Claire Delamarche translated by Mary McCabe © Opéra de Monte-Carlo 2023

A German Requiem, to Words of the Holy Scriptures

Johannes Brahms (1833-1897)
Ein deutsches Requiem nach Worten der Heiligen Schrift, op. 45
(A German Requiem, to Words of the Holy Scriptures), for soprano and baritone soloists, mixed choir and symphony orchestra.

 

1. Selig sind, die da Leid Tragen, 
denn sie sollen getröstet werden.
(Matthäus 5:4)
Die mit Tränen säen, 
werden mit Freuden ernten. Sie gehen 
hin und weinen und tragen edlen 
Samen, und kommen mit Freuden und 
bringen ihre Garben.
(Psalm 126:5-6)

2. Denn alles Fleisch, es ist wie Gras, 
und alle Herrlichkeit des Menschen 
wie des Grases Blumen. Das Gras 
ist verdorret und die Blume abgefallen. 
(1 Petrus 1:24)
So seid nun geduldig, lieben 
Brüder, bis auf die Zukunft des 
Herrn. Siehe, ein Ackermann wartet auf 
die köstliche Frucht der Erde und ist 
geduldig darüber, bis er empfahe den 
Morgenregen und Abendregen. 
(Jakobus 5:7)
Aber des Herrn Wort bleibet in 
Ewigkeit. 
(1 Petrus 1:25a)
Die Erlöseten des Herrn werden 
wieder kommen, und gen Zion 
kommen mit Jauchzen. 
Ewige Freude wird über 
ihrem Haupte sein : Freude und Wonne 
werden sich ergreifen und Schmerz und 
Seufzen wird weg müssen. 
(Jesaja 35:10)

3. Herr, lehre doch mich, dass ein 
Ende mit mir haben muss, 
und mein Leben ein Ziel hat, 
und ich davon muss. 
Siehe, meine Tage sind einer Hand 
breit vor Dir, und mein Leben ist 
wie nichts vor Dir. 
Ach, wie gar nichts sind alle 
Menschen, die doch so sicher leben. 
Sie gehen daher wie ein 
Schemen, und machen ihnen viel 
vergebliche Unruhe ; sie sammeln 
und wissen nicht wer es kriegen wird. 
Nun Herr, wes soll ich mich trösten ? 
Ich hoffe auf Dich. 
(Psalm 39:5-8)
Der Gerechten Seelen sind in 
Gottes Hand und keine Qual 
rühret sie an.
(Weisheit 3:1) 

4. Wie lieblich sind deine 
Wohnungen, Herr Zebaoth ! 
Meine Seele verlanget und sehnet 
sich nach den Vorhöfen des 
Herrn ; mein Leib und Seele 
freuen sich in dem lebendigen Gott. 
Wohl denen, die in deinem Hause 
wohnen, die loben dich immerdar. 
(Psalm 84:1-2,4)

5. Ihr habt nun Traurigkeit ; 
aber ich will euch wieder sehen und 
euer Herz soll sich freuen und 
eure Freude soll niemand von euch nehmen. 
(Johannes 16:22)
Sehet mich an : Ich habe eine 
kleine Zeit Mühe und Arbeit gehabt 
und habe großen Trost funden. 
(Jesus Sirach 51:35)
Ich will euch trösten, wie einen 
seine Mutter Tröstet.
(Jesaja 66 :13a)

6. Denn wir haben hie keine 
bleibende Statt, sondern die 
zukünftige suchen wir. 
(Hebräer 13:14)
Siehe, ich sage euch ein Geheimnis : 
Wir werden nicht alle entschlafen, 
wir werden aber alle verwandelt werden. 
Und dasselbige plötzlich 
in einem Augenblick 
zu der Zeit der letzten Posaune. 
Denn es wird die Posaune schallen und 
die Toten werden auferstehen unverweslich, 
und wir werden verwandelf werden. 
Dann wird erfüllet werden das Wort : 
„ Der Tod ist verschlungen 
in den Sieg. ”
Tod, wo ist dein Stachel ! 
Hölle, wo ist dein Sieg ! 
(1 Korinther 15:51-52, 54b-55)
Herr, du bist würdig zu nehmen 
Preis und Ehre und Kraft, denn du 
hast alle Dinge erschaffen, und durch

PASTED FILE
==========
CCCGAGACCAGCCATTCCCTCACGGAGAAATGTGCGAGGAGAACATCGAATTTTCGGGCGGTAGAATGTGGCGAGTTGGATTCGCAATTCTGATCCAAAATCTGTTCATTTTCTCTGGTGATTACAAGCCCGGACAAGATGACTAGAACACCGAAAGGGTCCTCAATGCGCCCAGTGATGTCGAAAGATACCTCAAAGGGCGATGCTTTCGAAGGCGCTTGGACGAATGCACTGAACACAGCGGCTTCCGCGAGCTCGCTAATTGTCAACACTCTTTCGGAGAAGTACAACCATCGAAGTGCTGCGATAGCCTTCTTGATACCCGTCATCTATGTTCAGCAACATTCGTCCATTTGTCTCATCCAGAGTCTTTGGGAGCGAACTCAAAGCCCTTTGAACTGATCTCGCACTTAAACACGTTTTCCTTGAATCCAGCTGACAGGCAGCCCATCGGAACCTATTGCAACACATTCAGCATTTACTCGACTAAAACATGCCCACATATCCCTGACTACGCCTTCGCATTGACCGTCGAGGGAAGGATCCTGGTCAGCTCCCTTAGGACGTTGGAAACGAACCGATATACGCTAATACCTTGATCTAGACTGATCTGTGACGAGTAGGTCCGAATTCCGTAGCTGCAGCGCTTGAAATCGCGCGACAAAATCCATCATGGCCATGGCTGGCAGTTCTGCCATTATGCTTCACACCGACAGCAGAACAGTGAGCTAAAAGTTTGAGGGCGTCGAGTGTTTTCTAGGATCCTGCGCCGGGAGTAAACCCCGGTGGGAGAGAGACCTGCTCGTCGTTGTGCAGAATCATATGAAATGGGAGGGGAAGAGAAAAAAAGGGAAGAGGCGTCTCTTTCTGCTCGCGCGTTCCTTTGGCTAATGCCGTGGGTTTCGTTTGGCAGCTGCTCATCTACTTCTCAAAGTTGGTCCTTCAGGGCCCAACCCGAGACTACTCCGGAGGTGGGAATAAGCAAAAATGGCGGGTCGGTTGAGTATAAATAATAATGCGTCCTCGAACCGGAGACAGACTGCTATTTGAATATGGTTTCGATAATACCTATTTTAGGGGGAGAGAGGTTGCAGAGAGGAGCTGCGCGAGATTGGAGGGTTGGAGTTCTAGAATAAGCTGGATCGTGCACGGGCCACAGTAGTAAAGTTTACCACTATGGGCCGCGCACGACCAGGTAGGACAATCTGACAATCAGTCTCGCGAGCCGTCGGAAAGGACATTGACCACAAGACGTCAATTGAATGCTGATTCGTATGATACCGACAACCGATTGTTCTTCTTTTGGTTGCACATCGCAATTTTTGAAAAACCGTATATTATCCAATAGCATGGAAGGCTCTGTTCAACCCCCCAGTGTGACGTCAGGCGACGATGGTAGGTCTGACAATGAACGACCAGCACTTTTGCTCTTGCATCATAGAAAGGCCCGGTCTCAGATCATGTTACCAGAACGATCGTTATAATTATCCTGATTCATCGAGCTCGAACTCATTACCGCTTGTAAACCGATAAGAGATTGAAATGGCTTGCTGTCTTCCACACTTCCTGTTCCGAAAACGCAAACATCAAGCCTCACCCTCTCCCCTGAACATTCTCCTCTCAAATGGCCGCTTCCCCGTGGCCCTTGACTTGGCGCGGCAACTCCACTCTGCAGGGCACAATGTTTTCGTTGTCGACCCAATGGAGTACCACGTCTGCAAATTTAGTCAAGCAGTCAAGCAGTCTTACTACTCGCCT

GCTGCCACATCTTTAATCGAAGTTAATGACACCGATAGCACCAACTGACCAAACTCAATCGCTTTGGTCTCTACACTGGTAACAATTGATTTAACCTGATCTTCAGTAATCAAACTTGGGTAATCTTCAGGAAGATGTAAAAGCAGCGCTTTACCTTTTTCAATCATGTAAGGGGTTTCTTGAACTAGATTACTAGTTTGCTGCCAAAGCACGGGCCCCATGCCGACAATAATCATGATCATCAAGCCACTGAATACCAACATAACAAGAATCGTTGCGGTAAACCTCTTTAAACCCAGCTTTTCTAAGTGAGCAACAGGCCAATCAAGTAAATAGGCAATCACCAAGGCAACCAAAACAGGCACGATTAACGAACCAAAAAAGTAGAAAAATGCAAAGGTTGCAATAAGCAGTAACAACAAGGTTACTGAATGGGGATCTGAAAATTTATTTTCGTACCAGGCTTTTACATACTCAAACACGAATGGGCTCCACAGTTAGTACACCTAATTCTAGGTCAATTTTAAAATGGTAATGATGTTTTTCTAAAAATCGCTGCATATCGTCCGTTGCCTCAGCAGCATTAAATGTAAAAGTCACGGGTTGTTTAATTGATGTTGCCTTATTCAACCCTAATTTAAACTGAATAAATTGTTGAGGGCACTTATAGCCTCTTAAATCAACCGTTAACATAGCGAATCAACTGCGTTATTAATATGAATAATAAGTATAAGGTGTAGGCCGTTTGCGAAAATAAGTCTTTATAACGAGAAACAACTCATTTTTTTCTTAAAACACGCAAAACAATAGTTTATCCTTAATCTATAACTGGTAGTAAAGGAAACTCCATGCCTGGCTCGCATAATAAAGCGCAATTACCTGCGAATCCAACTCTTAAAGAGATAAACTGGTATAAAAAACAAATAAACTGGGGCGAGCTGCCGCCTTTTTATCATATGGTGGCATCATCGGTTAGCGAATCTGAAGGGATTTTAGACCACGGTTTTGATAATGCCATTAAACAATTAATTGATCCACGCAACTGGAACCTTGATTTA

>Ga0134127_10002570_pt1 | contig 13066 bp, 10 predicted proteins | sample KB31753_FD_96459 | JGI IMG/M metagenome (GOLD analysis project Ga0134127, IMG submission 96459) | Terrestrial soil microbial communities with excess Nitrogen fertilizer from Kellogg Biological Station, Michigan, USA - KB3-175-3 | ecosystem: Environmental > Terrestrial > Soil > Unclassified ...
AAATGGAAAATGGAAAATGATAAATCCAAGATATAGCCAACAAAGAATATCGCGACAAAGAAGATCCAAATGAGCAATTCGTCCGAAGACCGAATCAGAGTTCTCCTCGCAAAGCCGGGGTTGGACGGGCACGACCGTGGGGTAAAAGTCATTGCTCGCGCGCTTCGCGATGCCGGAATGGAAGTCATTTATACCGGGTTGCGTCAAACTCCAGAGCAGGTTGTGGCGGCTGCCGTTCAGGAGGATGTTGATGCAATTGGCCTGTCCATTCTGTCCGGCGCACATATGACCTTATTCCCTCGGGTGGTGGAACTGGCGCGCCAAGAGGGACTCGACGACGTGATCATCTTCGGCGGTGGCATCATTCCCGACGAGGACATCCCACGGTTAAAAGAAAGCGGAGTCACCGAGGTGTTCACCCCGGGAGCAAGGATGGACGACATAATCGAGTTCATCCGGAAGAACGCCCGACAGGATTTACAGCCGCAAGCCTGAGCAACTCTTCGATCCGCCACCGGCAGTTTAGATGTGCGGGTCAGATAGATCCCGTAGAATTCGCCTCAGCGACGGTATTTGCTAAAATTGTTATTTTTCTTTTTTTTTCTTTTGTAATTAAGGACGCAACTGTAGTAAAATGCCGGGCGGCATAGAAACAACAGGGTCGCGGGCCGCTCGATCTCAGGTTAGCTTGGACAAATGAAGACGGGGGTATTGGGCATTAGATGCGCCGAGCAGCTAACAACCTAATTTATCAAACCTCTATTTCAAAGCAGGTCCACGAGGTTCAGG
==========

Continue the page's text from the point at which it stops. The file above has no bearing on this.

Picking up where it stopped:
deinen Willen haben sie das Wesen und 
sind geschaffen. 
(Offenbarung 4:11)

7. Selig sind die Toten, die in dem 
Herren sterben, von nun an ! 
Ja der Geist spricht, dass sie ruhen 
von ihrer Arbeit ; denn ihre Werke 
folgen ihnen nach. 
(Offenbarung 14:13b)



 


 

I. Blessed are they that mourn;
for they shall be comforted.
(Matthew 5:4)
They that sow in tears shall reap in joy.
He that goeth forth and weepeth,
bearing precious seed,
shall doubtless come again with rejoicing,
bringing his sheaves with him.
(Psalm 126:5-6)
II. For all flesh is as grass,
and all the glory of man as the flower of grass.
The grass withereth,
and the flower thereof falleth away.
(1 Peter 1:24)
Be patient therefore, brethren,
unto the coming of the Lord.
Behold, the husbandmen waiteh
for the precious fruit of the earth,
and hath long patience for it,
until he receive the early and latter rain.
(James 5:7)
But the word of the Lord
endureth for ever.
(1 Peter 1:25)
And the ransomed of the Lord shall return,
and come to Zion with songs
and everlasting joy upon their heads:
they shall obtain joy and gladness,
and sorrow and sighing shall flee away.
(Isaiah 35:10)

III. Lord, make me to know mine end,
and the measure of my days,
what it is: that I may know
how frail I am.
Behold, thou hast made
my days as an handbreadth;
and mine age is as nothing before thee.
Surely every man
walketh in a vain shew:
surely they are disquieted in vain:
he heapeth up riches,
and knoweth not
who shall gather them.
And now, Lord, what wait I for?
my hope is in thee.
(Psalm 39:4,7)
But the souls of the righteous
are in the hand of God,
and there shall no torment touch them.
(Wisdom of Solomon 3:1)

IV. How amiable are they tabernacles,
O Lord of hosts!
My soul longeth, yea, even fainteth
for the courts of the Lord:
my heart and my flesh crieth out
for the living God.
Blessed are they that dwell in thy house:
they will be still praising thee.
(Psalm 84:1-2,4)

V. And ye now therefore have sorrow;
but I will see you again,
and your heart shall rejoice,
and your joy no man taketh from you.
(John 16:22)
Ye see how for a little
while I labor and toil,
yet have I found much rest.
(Ecclesiasticus 51:27)
As one whom his mother comforteth,
so will I comfort you.
(Isaiah 66:13)

VI. For here have
we no continuing city,
but we seek one to come.
(Hebrews 13:14)
Behold, I shew you a mystery;
We shall not all sleep,
but we shall all be changed.
In a moment, in the twinkling of an eye,
at the last trump:
for the trumpet shall sound,
and the dead shall be
raised incorruptible,
and we shall be changed. …
then shall be brought to pass
the saying that is written,
Death is swallowed up in victory.
O death, where is they sting?
O grave, where is they victory?
(1 Corinthians 15:51-52,54-55)
Thou art worthy, O Lord,
to receive glory and honour and power:
for thou hast created all things,
and for thy pleasure
they are and were created.
(Revelation 4:11)

VII. Blessed are the dead
which die in the Lord from henceforth:
Yea, saith the Spirit,
that they may rest from their labours;
and their works do follow them.
(Revelation 14:13)